Unfamiliar Text Terminology
Terms and definitions of unfamiliar text terms required for NCEA
a question asked for an effect, not actually requiring an answer. Effect: they get the reader thinking; emphasis
An over-exaggeration. Effect: emphasis
A direct comparison for effect. Effect: to describe vividly
A comparison using like or as. Effect: to describe vividly
A play on words based on a word that has one sound but two meanings. Effect: often used for humour and can create an informal/casual tone
A command prompting an action. Effect: depends on context but often creates personality or tone / mood
Language used to manipulate the way an audience feels. Effect: to create empathy and help persuade the audience
Use of personal prounouns to make the audience feel part of a group. Effect: makes the audience feel part of the group
A sentence or phrase taken from a well-known source. Used due to familiarity purposes. Effect: reinforce/emphasis tone
A phrase that has been over-used, it has now lost its original meaning, effectiveness. Effect: often used for humour
Short - traditional saying with an underlying moral or message. Effect: to emphasise a point, to develop rhetoric or sometimes for humour
repetition of consonant sounds at the beginning of a group of words. Effect: emphasis; creates rhythm and sound effects
Repetition of vowel sounds at the end of consecutive words. Effect: to create sound effects, rhythm, emphasis
An indirect reference to a well-known person, story, idea, event. Effect: adds new and often deeper meaning to the piece of writing
Repeating a key word or idea for emphasis. Effect: emphasis; create rhythm
A describing word. Effect: to modify and make more precise the description of something
A word that is written the way it sounds. Effect: create real sound
Informal language gives a sense of familiarity or informality. Effect: casual atmosphere, realistic dialogue and personality created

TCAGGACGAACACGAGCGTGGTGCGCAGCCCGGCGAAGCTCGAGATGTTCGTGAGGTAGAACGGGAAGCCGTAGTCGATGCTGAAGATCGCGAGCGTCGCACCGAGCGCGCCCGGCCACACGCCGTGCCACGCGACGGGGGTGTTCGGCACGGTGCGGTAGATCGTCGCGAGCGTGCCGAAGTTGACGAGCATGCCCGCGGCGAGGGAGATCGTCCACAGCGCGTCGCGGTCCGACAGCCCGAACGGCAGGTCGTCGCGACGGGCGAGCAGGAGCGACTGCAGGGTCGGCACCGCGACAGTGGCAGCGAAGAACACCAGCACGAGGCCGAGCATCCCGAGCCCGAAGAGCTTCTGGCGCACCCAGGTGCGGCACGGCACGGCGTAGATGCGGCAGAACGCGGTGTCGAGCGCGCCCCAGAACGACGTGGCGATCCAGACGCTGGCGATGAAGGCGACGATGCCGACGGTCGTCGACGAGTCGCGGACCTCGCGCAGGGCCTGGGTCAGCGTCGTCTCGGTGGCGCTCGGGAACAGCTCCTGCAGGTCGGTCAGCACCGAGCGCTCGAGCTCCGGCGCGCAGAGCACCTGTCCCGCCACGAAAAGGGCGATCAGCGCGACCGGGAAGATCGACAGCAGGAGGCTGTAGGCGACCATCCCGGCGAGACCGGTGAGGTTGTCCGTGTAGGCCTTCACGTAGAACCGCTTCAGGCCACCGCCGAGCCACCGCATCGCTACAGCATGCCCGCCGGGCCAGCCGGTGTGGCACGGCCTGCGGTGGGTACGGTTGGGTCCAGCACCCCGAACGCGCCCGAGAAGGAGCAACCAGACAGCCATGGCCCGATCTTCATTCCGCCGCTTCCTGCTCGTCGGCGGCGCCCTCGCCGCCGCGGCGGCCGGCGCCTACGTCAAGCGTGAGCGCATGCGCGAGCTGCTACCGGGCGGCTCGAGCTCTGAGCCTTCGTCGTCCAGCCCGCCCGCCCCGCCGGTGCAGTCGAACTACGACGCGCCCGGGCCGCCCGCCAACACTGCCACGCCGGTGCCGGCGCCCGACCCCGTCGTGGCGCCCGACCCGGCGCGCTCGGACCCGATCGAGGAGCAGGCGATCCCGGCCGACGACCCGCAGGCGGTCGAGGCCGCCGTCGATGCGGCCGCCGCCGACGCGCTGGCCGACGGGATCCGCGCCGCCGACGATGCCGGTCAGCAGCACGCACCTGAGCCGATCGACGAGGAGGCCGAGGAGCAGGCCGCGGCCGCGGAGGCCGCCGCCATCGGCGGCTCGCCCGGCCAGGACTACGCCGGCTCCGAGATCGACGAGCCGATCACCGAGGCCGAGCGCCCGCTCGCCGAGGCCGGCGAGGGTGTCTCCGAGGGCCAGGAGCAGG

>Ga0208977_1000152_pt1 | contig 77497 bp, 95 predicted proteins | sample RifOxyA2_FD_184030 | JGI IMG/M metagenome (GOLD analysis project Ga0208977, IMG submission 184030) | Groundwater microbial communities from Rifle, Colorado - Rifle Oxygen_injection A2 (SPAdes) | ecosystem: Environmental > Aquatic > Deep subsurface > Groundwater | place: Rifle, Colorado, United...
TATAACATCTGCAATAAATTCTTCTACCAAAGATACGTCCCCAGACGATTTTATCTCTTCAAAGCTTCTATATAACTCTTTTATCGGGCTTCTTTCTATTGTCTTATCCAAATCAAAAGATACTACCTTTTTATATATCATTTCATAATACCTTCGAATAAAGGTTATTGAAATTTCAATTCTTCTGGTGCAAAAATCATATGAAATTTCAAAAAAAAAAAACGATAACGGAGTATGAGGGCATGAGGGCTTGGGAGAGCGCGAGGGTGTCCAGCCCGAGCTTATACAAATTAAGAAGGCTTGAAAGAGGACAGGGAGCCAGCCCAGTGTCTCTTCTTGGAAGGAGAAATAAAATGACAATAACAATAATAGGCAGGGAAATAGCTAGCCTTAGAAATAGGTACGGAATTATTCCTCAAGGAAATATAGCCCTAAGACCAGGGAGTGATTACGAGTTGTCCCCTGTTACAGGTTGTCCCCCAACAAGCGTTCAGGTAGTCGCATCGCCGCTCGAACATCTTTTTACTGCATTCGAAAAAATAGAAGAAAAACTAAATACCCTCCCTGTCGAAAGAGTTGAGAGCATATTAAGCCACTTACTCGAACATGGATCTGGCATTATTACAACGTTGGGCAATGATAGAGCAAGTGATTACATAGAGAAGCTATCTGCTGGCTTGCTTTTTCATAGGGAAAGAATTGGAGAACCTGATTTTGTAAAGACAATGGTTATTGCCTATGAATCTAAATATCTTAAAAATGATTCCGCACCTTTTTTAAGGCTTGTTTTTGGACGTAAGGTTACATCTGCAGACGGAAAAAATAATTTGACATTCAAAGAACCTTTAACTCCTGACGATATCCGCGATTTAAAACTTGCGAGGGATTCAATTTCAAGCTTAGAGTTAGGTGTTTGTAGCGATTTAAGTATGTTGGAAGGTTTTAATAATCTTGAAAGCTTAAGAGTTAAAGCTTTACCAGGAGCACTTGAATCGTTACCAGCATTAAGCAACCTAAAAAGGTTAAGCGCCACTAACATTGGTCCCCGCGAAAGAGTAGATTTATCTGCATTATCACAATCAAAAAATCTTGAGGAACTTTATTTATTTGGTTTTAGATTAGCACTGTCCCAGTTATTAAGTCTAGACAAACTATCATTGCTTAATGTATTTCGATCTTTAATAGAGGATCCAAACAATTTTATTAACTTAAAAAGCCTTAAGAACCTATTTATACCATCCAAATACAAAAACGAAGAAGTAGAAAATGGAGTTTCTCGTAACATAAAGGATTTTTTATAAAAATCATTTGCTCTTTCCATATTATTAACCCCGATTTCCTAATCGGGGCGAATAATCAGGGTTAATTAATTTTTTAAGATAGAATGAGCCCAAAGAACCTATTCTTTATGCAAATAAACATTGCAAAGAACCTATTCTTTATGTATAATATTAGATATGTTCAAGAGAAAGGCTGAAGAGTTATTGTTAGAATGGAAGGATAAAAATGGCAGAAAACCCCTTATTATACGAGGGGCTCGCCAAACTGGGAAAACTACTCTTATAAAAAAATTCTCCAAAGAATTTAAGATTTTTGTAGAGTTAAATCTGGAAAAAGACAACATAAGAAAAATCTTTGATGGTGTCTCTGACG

Words that are specific to a certain topic or field. Effect: sounds expert, creates accuracy; can exclude those who don't understand it
Telling a harsh truth in a gentle way. Effect: can be used for superstitious/religious/political reasons or to reveal character/personality
A sequence of names, objects, descriptions, phrases etc. Effect: emphasis, image creation
Specific factual figures regarding a relevant topic. Effect: can help convince the audience
When inanimate objects are given human qualities. Effect: to give an object personality
Another name for a verse. Effect: to help give structure to a poem
The beat of a line caused by stressed and unstressed syllables. Effect: rhythm to create mood
A naming word. Effect: creates images
An action or doing word. Effect: create movement / action
A word that describes a verb. Effect: to modify and make more precise the description of action.
The mood or feeling of a piece of writing. Effect: reveals the narrator's/writer's attitude toward the material
Using more formal words to help create a formal tone in a piece of writing or in a speech. Effect: formal atmosphere, dialogue and personality created
Very informal language used to identify with a particular sub-culture. Effect: casual atmosphere, realistic dialogue and personality created